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Fatal Crash has renewed concern about Tesla’s “Autopilot” Claim

Fatal Crash has renewed concern about Tesla’s “Autopilot” Claim


Both the National Highway Traffic Safety Administration — a government agency that oversees car safety — and the National Transportation Safety Commission — an independent agency that investigates significant incidents — have sent teams to Texas to investigate the crash. “We are actively working with local law enforcement and Tesla to learn more about the details of the accident and we will take the right steps when we have more information,” the NHTSA said in a statement. It will probably take weeks, if not months, for the results of an investigation to be released.

Still, the facts again highlight the gap between Tesla’s commercialization of its technology and its true capabilities, highlighted in the car’s dialog boxes and owner’s manuals.

On platforms like YouTube and TikTok there is a small rural farm industry that collects videos. People try to “trick” the autopilot into driving in the front seat without paying attention to the driver; some videos show people sleeping on their backs or behind the wheel. Tesla owners have proven that when a driver’s seat belt is secured, someone can order a car in autopilot mode. travel for a few seconds without anyone on wheels.

Tesla — and especially Musk — have a mixed history of public statements about full self-driving and autopilot. A Tesla autopilot gives drivers impressive and audible warnings if the sensors do not detect the pressure on the wheel in their hands for about 30 seconds, and will stop for a minute if they do not feel their hands. But during 60 Minutes When it appeared in 2018, the Musk 3 sat behind the wheel of a mobile model as it pulled back hands into the lap. “Now you’re not driving at all,” the anchor said in surprise.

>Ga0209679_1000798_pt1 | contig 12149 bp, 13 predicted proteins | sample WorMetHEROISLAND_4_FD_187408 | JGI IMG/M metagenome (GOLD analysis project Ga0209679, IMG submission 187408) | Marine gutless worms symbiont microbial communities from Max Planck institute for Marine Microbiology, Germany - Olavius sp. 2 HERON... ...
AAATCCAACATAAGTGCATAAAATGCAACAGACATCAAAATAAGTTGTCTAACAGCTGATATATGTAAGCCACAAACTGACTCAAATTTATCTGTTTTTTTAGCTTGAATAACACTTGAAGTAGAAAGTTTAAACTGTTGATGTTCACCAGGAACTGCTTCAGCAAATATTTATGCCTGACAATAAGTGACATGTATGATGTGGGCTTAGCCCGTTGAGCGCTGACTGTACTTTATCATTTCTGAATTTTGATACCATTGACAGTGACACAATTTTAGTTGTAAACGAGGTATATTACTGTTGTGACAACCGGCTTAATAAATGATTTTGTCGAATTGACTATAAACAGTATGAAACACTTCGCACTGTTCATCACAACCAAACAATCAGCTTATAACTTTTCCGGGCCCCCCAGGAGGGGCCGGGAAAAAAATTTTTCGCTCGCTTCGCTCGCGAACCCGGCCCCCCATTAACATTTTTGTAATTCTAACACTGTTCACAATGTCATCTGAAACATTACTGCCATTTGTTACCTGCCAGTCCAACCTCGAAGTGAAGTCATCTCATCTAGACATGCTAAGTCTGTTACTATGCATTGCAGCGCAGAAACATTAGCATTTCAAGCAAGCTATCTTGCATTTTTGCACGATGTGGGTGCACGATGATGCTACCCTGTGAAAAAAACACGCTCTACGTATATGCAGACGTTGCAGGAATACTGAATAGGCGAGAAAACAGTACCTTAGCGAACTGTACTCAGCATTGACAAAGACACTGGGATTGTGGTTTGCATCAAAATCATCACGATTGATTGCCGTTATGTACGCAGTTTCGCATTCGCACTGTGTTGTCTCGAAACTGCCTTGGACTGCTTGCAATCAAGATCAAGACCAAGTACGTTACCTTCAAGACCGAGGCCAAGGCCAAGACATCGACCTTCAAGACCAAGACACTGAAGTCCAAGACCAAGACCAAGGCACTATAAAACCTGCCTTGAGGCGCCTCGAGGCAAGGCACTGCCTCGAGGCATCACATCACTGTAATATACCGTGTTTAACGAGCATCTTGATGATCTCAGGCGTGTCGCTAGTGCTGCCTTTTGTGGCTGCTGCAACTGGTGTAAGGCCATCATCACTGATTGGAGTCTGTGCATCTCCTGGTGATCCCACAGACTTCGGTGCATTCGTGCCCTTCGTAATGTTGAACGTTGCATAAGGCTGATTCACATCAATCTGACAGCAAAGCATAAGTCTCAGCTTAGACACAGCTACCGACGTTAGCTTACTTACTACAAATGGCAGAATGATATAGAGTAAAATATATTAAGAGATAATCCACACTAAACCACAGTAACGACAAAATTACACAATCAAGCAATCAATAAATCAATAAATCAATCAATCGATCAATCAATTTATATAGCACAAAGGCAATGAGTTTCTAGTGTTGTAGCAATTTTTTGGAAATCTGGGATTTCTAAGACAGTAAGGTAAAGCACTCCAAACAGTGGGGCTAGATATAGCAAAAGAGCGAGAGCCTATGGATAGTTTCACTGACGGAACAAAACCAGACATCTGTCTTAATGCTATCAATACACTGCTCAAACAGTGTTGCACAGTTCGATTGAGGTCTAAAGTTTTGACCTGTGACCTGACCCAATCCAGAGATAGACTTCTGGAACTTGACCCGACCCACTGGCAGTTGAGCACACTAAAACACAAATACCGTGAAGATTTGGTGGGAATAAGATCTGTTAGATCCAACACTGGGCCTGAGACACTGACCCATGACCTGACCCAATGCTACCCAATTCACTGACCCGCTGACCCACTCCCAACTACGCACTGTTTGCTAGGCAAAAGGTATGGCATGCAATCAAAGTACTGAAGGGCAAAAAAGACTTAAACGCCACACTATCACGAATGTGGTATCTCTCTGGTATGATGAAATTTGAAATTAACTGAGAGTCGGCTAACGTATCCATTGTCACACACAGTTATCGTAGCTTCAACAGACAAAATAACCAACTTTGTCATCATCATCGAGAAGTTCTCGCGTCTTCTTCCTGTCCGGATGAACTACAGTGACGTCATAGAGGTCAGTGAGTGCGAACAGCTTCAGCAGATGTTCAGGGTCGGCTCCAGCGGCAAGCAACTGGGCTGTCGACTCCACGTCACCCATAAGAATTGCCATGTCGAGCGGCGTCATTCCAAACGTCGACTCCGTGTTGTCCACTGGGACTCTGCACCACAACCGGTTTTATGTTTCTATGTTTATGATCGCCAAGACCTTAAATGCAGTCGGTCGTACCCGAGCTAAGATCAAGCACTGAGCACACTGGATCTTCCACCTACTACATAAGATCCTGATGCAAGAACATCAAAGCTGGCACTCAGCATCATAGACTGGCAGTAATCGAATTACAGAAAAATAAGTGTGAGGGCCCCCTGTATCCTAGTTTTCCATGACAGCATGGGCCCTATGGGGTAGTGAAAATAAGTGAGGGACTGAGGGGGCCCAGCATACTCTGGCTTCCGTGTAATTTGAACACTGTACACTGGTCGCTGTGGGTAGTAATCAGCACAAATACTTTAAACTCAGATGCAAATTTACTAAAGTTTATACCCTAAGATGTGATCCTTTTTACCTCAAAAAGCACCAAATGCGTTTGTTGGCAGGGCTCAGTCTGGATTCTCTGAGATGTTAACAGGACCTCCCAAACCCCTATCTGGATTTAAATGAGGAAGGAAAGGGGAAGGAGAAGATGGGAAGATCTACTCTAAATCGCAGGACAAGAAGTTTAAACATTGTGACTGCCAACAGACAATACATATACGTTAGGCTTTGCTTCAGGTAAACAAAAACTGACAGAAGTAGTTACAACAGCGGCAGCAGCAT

This month, Musk told podcaster Joe Rogan, “I think Autopilot is good enough that you don’t have to drive most of the time if you don’t really want to.” The CEO has also repeatedly made positive assessments of his company’s progress in autonomous driving. He promised that in 2019 Tesla would be there One million robotaxi on the road at the end of 2020. But in the fall of 2020 company representatives he wrote to the California Department of Motor Vehicles To ensure that Full Self-Driving will be “largely unchanged in the future,” and that FSD will be an “advanced driver support function” rather than autonomous.

To date, only 1,000 participants in FSD’s Beta testing program have been released. “Still be careful, but it’s maturing,” Musk tweeted to FSD Beta testers last month.

At least three people have been killed in serious autopilot accidents. After an investigation into the 2018 fatal accident in Mountain View, California The NTSB asked the federal government and Tesla to ensure that drivers can only operate Tesla’s automated safety features in safe places. Tesla has also recommended installing a more robust control system to ensure drivers pay attention to the road. General Motors, for example, will only accept its users Automated SuperCruise function to operate on pre-mapped roads. The camera facing the driver also detects whether the driver’s eyes are on the road.

An NHTSA spokesman said the agency has opened investigations into 28 Tesla-related crash incidents.

Data released by Tesla says the vehicles are safer than the average U.S. car. On Saturday, just hours before the fatal crash in Texas, Musk he tweeted According to federal data, it is almost 10 times less likely than the average vehicle with the Tesla autopilot. But experts have pointed that out the comparison is not quite adequate. It can be said that autopilot should only be used on highways, while federal data includes all kinds of driving conditions. Teslas are heavy luxury cars that make them safer in an accident.


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